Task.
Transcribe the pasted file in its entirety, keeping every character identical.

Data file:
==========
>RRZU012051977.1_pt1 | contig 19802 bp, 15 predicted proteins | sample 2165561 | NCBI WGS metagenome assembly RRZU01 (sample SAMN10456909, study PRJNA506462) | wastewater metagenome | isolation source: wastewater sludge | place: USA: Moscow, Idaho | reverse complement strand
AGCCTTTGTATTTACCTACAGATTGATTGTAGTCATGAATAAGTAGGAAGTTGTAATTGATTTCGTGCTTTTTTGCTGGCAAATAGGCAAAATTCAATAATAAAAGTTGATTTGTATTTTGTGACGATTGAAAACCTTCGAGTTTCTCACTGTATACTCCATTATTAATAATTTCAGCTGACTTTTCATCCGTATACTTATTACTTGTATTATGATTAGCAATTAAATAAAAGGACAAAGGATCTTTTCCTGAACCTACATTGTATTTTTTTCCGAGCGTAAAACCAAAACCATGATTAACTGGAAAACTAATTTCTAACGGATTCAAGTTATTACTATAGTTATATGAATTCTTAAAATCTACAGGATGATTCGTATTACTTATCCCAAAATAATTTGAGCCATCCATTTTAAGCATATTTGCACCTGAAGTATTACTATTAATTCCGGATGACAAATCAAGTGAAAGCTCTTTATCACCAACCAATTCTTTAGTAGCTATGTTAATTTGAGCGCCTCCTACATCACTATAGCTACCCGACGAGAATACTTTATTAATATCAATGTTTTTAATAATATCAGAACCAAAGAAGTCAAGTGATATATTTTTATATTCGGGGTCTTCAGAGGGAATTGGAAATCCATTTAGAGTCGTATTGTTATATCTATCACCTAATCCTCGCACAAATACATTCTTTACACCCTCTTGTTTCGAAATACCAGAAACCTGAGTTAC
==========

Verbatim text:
>RRZU012051977.1_pt1 | contig 19802 bp, 15 predicted proteins | sample 2165561 | NCBI WGS metagenome assembly RRZU01 (sample SAMN10456909, study PRJNA506462) | wastewater metagenome | isolation source: wastewater sludge | place: USA: Moscow, Idaho | reverse complement strand
AGCCTTTGTATTTACCTACAGATTGATTGTAGTCATGAATAAGTAGGAAGTTGTAATTGATTTCGTGCTTTTTTGCTGGCAAATAGGCAAAATTCAATAATAAAAGTTGATTTGTATTTTGTGACGATTGAAAACCTTCGAGTTTCTCACTGTATACTCCATTATTAATAATTTCAGCTGACTTTTCATCCGTATACTTATTACTTGTATTATGATTAGCAATTAAATAAAAGGACAAAGGATCTTTTCCTGAACCTACATTGTATTTTTTTCCGAGCGTAAAACCAAAACCATGATTAACTGGAAAACTAATTTCTAACGGATTCAAGTTATTACTATAGTTATATGAATTCTTAAAATCTACAGGATGATTCGTATTACTTATCCCAAAATAATTTGAGCCATCCATTTTAAGCATATTTGCACCTGAAGTATTACTATTAATTCCGGATGACAAATCAAGTGAAAGCTCTTTATCACCAACCAATTCTTTAGTAGCTATGTTAATTTGAGCGCCTCCTACATCACTATAGCTACCCGACGAGAATACTTTATTAATATCAATGTTTTTAATAATATCAGAACCAAAGAAGTCAAGTGATATATTTTTATATTCGGGGTCTTCAGAGGGAATTGGAAATCCATTTAGAGTCGTATTGTTATATCTATCACCTAATCCTCGCACAAATACATTCTTTACACCCTCTTGTTTCGAAATACCAGAAACCTGAGTTAC